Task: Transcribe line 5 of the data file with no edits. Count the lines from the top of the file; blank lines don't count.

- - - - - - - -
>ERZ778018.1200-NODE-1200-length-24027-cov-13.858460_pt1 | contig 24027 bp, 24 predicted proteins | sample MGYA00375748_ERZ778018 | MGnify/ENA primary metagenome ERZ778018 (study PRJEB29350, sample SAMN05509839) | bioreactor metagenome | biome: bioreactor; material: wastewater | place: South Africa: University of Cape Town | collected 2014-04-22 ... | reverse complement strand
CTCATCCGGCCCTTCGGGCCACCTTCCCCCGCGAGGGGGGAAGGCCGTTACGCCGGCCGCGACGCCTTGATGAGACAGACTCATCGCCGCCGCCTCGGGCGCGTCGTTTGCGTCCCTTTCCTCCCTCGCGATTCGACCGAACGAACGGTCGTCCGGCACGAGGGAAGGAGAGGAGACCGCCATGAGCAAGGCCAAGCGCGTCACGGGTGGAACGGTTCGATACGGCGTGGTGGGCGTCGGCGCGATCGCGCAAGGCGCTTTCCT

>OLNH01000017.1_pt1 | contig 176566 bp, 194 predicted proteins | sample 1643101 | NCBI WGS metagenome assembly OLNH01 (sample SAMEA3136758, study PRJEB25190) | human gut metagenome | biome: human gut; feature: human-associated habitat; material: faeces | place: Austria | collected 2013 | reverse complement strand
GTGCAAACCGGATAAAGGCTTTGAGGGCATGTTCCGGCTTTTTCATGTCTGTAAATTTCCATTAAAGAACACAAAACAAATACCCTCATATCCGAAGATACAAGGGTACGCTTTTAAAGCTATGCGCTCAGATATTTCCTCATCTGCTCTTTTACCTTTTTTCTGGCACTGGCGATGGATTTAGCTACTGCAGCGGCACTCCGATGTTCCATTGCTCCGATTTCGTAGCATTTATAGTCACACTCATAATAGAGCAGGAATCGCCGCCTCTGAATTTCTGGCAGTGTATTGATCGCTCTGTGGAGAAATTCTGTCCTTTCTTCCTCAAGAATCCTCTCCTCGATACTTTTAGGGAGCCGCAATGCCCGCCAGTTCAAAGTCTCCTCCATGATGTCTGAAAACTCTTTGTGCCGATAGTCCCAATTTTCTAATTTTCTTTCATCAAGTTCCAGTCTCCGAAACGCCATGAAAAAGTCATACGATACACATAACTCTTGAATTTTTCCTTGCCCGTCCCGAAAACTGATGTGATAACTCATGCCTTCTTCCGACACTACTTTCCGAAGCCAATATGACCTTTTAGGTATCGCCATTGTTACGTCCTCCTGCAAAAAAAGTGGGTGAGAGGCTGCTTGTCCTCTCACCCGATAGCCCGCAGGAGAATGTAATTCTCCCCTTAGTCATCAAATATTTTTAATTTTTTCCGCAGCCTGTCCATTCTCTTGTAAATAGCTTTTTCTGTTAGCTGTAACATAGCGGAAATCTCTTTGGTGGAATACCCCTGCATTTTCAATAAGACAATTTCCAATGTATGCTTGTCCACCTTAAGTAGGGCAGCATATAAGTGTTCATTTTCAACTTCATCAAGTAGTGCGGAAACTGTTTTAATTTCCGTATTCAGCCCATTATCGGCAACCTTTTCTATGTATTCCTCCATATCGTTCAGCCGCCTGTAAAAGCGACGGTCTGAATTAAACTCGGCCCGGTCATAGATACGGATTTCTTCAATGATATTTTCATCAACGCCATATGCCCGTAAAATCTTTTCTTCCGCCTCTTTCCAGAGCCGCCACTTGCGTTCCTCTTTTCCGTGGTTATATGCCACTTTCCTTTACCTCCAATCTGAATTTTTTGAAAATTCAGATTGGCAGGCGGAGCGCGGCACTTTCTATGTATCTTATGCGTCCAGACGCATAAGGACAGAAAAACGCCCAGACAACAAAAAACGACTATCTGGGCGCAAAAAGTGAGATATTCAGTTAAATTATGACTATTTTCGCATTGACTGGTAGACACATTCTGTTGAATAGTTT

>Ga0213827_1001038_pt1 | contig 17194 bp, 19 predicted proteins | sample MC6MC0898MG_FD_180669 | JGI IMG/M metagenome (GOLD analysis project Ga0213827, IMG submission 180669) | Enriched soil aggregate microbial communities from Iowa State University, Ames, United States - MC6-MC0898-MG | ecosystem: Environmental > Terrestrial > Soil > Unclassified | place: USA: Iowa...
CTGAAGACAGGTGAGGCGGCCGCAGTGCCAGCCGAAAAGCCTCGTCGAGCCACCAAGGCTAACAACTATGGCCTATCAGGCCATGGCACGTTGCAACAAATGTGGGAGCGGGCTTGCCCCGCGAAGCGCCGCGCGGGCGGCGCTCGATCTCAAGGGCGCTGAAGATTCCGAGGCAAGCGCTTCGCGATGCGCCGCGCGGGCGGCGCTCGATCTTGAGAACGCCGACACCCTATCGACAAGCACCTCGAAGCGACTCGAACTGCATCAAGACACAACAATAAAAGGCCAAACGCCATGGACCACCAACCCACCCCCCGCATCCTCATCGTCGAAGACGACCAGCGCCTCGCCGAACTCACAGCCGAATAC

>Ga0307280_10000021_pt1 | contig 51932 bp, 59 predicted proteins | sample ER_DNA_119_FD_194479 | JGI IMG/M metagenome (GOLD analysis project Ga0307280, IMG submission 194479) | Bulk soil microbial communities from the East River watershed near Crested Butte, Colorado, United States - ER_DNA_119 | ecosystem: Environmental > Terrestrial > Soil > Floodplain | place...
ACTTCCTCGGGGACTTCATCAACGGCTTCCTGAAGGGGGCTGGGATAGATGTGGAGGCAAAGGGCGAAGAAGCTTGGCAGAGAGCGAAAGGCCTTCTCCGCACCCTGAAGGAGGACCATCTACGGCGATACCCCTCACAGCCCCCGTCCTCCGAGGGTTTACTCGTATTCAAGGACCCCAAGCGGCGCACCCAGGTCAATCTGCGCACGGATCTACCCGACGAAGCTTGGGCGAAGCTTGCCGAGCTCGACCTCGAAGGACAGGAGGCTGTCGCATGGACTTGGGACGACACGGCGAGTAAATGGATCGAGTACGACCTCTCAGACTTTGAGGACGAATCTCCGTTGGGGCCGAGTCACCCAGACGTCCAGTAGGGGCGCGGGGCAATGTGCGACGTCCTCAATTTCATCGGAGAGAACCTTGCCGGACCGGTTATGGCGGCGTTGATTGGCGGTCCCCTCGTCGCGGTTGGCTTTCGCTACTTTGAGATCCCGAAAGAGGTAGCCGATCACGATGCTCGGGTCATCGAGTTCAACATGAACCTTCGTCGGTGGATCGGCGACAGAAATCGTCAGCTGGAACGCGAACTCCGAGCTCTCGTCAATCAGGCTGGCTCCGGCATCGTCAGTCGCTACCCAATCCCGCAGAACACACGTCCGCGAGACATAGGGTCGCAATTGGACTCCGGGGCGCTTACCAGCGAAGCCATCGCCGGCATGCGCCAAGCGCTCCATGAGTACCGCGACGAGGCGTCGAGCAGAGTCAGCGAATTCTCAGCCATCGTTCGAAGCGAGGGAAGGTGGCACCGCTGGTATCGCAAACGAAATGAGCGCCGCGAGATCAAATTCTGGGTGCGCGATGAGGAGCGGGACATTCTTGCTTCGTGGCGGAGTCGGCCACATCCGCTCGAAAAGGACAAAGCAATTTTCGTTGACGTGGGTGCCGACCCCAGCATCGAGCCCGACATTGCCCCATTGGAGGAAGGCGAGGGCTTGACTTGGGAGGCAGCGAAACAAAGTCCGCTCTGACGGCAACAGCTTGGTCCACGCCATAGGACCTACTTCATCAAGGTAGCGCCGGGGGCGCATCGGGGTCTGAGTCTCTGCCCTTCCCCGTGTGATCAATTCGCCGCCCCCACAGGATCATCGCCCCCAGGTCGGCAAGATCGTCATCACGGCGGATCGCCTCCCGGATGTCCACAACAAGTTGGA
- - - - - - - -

>Ga0213827_1001038_pt1 | contig 17194 bp, 19 predicted proteins | sample MC6MC0898MG_FD_180669 | JGI IMG/M metagenome (GOLD analysis project Ga0213827, IMG submission 180669) | Enriched soil aggregate microbial communities from Iowa State University, Ames, United States - MC6-MC0898-MG | ecosystem: Environmental > Terrestrial > Soil > Unclassified | place: USA: Iowa...